The intraday pattern of information asymmetry : evidence from the NYSE
Previous studies (e.g. Benston and Hagerman, 1974, Bagehot, 1971 and Stoll, 1978) suggest that the bid-ask spread consists of three components: asymmetric information cost, inventory holding cost, and order processing cost. Other literature (e.g. Brock and Kleidon, 1992, Hef-lin et al, 2007, and McInish and Van Ness, 2002) reports that the bid-ask spread varies during a trading day following a U-shaped pattern. One explanation for this observation is that it is the result of changes in information asymmetry costs over the trading hours, assuming the other costs are fixed. However, no empirical study directly measures how information asym-metry changes over the trading day. We explore how this measure relates to the spread as well as the quote depth. Our research divides a trading day into 13 half-hour trading intervals and measures in-formation asymmetry during each interval following the model developed by Madhavan and Smidt (1991) and Noronha et al (1996). Their model can directly estimate the level of infor-mation asymmetry in each interval. This enables us to observe the intraday pattern of infor-mation asymmetry directly and compare it to the patterns of the spread and the quote depth. Furthermore, we test the relationship between the spread and the information asymmetry and the relationship between the depth and the information asymmetry in a dynamic context to see how market makers manage information risk over trading hours. We find that the risk of information asymmetry varies significantly during the trading day. There is a large drop over the first interval, and another large drop over the last interval, with smaller fluctuations over the remaining intervals. Moreover, we show that the spread is consistent with an L-shaped pattern as opposed to the U-shaped pattern proposed by previous studies while the depth is increasing throughout the 13 trading intervals. Furthermore, we ob-serve that the variations of the spread and the depth are respectively positively and negatively related to the intraday variations in the degree of information asymmetry across the trading intervals. In particular, a large decline in information asymmetry at the beginning of the day is associated with a large reduction in the spread, whereas a large decline in information asymmetry at the end of the day is associated with a large increase in the quote depth. This emphasises the importance of studying both measures of liquidity simultaneously.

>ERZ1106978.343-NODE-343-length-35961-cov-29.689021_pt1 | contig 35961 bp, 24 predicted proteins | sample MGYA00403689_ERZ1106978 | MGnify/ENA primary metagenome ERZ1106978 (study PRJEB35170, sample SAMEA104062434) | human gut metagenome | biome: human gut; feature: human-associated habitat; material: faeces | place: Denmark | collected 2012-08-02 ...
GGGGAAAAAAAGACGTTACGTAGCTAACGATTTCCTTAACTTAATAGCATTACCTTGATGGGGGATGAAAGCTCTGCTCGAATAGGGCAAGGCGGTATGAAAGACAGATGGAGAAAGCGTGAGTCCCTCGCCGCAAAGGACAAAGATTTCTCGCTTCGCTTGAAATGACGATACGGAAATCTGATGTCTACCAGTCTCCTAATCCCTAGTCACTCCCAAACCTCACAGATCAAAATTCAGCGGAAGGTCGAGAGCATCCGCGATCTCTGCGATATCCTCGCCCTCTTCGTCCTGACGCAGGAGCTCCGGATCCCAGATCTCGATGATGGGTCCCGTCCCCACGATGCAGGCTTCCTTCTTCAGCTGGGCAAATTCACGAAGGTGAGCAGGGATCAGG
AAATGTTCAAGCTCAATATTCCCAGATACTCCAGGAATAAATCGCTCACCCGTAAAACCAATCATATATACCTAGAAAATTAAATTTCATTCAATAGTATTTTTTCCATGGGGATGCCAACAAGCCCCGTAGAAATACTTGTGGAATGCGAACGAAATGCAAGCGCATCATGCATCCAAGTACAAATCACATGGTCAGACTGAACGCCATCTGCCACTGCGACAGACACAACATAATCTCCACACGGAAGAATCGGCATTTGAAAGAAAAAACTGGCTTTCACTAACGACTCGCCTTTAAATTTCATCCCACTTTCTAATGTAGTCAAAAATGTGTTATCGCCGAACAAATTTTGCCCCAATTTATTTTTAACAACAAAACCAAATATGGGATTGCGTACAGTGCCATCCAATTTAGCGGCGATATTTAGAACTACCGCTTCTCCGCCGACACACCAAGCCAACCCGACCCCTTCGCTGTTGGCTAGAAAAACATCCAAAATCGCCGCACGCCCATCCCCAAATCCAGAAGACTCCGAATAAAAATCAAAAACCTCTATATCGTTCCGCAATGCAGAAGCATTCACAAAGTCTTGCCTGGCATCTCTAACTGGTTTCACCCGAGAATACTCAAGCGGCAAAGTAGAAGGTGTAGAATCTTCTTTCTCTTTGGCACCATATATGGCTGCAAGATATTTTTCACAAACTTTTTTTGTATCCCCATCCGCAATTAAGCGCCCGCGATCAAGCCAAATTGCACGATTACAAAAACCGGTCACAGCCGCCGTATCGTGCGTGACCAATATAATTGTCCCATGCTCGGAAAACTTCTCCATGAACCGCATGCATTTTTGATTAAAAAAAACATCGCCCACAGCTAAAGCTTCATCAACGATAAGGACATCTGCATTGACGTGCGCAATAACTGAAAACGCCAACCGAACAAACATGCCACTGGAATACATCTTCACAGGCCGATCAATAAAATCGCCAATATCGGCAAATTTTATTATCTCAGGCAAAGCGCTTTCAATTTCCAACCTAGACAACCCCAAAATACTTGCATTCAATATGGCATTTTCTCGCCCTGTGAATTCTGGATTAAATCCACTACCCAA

DegreeMaster of Science (M.Sc.)
DepartmentFinance and Management Science
ProgramFinance and Management Science
SupervisorWilson, Craig; Tannous, George
CommitteeMarie, Racine; Sick, Gordon; Dev, Mishra
Copyright DateAugust 2009